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UMH Oh Buckeye II, L.L.C. v. Decarlo

Court of Appeals of Ohio, Eighth District, Cuyahoga

December 5, 2019

UMH OH BUCKEYE II, L.L.C., Plaintiff-Appellee,
v.
JAMES A. DECARLO, Defendant-Appellant.

          Civil Appeal from the Bedford Municipal Court Case No. 19 CVG03750

          Heather Gyekenyesi, for appellee.

          The Legal Aid Society of Cleveland, Matthew D. Vincel and Maria A Smith, for appellant

          JOURNAL ENTRY AND OPINION

          KATHLEEN ANN KEOUGH, JUDGE

         {¶ 1} Defendant-appellant, James DeCarlo, appeals from the trial court's decision entering judgment in favor of plaintiff-appellee, UMH OH Buckeye, II, L.L.C. ("Buckeye'). For the reasons that follow, we vacate the trial court's judgment and order that Buckeye's complaint be dismissed.

          {¶ 2} In July 2019, Buckeye filed a complaint for forcible entry and detainer against DeCarlo due to nonpayment of rent and costs. DeCarlo did not file an answer but appeared before the trial court at the hearing on Buckeye's complaint. Following the hearing, the trial court entered judgment against DeCarlo finding that he was in "default" for failing to file a responsive pleading, and that Buckeye was entitled to immediate possession of the premises. A Writ of Restitution was also ordered. The matter was stayed pending appeal.

         {¶ 3} DeCarlo now appeals raising the follow two assignments of error:

I. The trial court committed reversible error in granting the judgment in forcible entry and detainer for [Buckeye] because it lacked subject matter jurisdiction in this matter due to [Buckeye's] failure to serve a notice to vacate to James DeCarlo that complies with R.C. 1923.04.
II. The trial court committed reversible error in granting the judgment in forcible entry and detainer for [Buckeye] because it relied on the ground that [DeCarlo] did not file an answer or other responsive pleading and granting an eviction based on default is impermissible under Ohio law.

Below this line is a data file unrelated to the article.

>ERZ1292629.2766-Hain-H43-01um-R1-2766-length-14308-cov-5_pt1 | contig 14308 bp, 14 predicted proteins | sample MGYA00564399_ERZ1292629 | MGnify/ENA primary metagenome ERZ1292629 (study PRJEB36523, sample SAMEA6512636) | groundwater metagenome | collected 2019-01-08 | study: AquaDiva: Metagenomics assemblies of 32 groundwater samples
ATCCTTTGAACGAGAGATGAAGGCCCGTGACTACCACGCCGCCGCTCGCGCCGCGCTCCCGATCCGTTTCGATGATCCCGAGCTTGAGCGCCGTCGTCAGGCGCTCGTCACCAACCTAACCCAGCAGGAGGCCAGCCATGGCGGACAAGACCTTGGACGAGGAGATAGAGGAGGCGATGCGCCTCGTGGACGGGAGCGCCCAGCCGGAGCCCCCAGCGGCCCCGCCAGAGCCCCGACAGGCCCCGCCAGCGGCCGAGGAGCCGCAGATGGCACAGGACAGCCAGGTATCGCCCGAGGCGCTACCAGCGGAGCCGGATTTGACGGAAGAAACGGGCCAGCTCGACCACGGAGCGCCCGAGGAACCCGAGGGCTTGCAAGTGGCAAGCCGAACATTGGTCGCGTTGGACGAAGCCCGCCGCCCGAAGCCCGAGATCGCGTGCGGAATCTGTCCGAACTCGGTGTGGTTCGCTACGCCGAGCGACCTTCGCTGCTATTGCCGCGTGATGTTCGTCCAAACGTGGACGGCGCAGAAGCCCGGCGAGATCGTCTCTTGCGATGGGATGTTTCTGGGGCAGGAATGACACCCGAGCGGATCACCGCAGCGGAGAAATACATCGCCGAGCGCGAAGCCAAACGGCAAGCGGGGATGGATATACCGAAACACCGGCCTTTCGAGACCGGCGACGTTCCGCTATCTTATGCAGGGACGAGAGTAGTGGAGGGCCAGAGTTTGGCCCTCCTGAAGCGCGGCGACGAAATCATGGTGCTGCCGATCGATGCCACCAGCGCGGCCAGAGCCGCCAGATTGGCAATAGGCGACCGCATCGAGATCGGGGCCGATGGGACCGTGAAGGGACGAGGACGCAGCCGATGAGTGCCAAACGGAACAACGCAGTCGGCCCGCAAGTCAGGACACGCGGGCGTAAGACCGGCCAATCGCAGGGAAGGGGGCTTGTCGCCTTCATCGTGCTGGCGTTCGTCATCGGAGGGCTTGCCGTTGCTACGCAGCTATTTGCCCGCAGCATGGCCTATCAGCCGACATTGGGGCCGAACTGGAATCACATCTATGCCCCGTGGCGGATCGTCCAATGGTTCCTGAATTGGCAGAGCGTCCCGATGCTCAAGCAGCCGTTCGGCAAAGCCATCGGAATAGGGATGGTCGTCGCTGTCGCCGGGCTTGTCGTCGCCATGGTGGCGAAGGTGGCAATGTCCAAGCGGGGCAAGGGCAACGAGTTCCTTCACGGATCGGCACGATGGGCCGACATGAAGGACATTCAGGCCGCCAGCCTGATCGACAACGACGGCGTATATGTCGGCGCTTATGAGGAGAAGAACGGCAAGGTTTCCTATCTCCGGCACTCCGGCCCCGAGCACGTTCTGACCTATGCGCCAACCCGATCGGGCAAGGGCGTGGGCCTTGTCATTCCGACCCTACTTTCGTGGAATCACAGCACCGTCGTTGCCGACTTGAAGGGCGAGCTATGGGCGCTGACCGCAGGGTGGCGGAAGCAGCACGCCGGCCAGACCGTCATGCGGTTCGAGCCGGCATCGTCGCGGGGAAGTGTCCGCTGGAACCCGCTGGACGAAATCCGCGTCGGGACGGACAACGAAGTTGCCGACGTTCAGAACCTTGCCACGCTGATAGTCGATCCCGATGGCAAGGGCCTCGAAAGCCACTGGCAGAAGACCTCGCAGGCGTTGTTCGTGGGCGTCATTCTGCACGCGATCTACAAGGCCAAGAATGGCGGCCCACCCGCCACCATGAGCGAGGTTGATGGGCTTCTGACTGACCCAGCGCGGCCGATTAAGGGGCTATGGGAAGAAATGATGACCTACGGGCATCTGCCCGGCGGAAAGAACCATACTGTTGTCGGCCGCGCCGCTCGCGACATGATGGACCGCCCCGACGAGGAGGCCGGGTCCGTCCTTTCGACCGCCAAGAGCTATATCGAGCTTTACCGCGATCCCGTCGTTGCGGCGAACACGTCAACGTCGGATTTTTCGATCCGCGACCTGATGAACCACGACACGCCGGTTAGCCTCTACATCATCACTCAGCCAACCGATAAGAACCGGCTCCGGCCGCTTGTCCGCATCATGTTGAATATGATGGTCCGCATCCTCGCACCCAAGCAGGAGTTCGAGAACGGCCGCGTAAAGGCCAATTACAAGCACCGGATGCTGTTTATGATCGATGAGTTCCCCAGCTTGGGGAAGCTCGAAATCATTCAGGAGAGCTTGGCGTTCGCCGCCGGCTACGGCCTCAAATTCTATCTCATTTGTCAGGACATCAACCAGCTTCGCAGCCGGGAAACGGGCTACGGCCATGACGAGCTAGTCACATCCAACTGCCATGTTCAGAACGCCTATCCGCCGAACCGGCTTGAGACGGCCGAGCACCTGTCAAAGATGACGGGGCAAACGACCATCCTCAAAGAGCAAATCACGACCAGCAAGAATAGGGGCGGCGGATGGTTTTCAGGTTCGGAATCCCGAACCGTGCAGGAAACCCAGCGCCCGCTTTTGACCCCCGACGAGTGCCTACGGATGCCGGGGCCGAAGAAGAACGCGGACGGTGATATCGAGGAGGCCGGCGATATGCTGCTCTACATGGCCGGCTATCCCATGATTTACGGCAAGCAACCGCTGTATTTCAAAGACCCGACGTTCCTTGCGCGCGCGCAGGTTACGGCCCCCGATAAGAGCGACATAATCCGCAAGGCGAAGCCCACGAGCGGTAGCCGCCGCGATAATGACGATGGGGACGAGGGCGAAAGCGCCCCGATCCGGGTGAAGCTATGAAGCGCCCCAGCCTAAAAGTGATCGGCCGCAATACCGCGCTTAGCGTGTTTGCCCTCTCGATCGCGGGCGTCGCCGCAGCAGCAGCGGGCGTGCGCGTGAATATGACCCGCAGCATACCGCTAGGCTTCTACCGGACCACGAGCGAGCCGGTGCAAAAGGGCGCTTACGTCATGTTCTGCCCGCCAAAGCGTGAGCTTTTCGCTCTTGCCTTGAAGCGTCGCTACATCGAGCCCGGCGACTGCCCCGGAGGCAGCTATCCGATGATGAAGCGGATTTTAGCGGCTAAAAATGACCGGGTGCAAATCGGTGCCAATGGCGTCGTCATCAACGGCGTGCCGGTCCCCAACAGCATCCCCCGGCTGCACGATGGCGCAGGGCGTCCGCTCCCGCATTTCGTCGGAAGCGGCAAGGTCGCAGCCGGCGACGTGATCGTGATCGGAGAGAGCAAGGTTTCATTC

{¶4} Buckeye, pursuant to Loc.App.R. 16(B), filed a notice of conceded error agreeing that DeCarlo's first assignment of error is meritorious and is dispositive to the appeal.

         {¶ 5} R.C. 1923.04(A) mandates as a prerequisite to a forcible entry and detainer action, that a tenant be served with a three-day notice to leave the premises that contains certain mandatory language. One of the provisions is that the notice requires the "party desiring to commence the action under this chapter shall notify the adverse party to leave the premises * * *." Courts have interpreted this language to mean that the party who commences the action must also be the party that served the three-day notice." See Gabriel v. Lakeside Tavern of Dayton, 2d Dist. Montgomery No. 6578, 1980 Ohio App. LEXIS 12894 (May 22, 1980) (if the notice to vacate is signed by a party other than the prospective plaintiff, it is not deemed to be served by the "party desiring to commence an action under this chapter"); Homeowners Assn. at Arrowhead Bay v. Fidoe, 7th Dist. Mahoning No. 12 MA 136, 2014-Ohio-1469 (eviction action dismissed because statute requiring action to be brought in the name of the unit owner was violated).

         {¶6} Compliance with the notice provisions of R.C. 1923.04 is a precondition to invoking a court's jurisdiction in an eviction action. Fidoe at ¶ 13; see also Mularcik v. Adams, 7th Dist. Jefferson No. 03JE17, 2004-Ohio-1383, ¶ 21, 24-25 (notice with language that inadequately tracks statutorily-required language deprives trial court of subject matter jurisdiction). This is because "[p]roper service of the three-day notice is a condition precedent to the commencement of an eviction action, and it is a separate jurisdictional step that must be completed before [a forcible entry and detainer] action is filed." Ebbing v. Mathis, 12th Dist. Butler No. CA2012-10-201, 2013-Ohio-2273, ¶ 11.

         {¶ 7} In this case, the record demonstrates that although the three-day notice to leave premises contains a signature issuing the notice, there is no typewritten text identifying who signed it, but only indicates "landlord signature." But the notice clearly does not contain Buckeye's name - the party that ultimately commenced the action against DeCarlo. Accordingly, because Buckeye did not comply with the notice requirements pursuant to R.C. 1923.04(A), the trial court did not have jurisdiction over the action including entering a judgment against DeCarlo.

         {¶ 8} Because we find merit to the DeCarlo's first assignment of error and Buckeye concedes that it is dispositive of the appeal, DeCarlo's second assignment of error also challenging the ...


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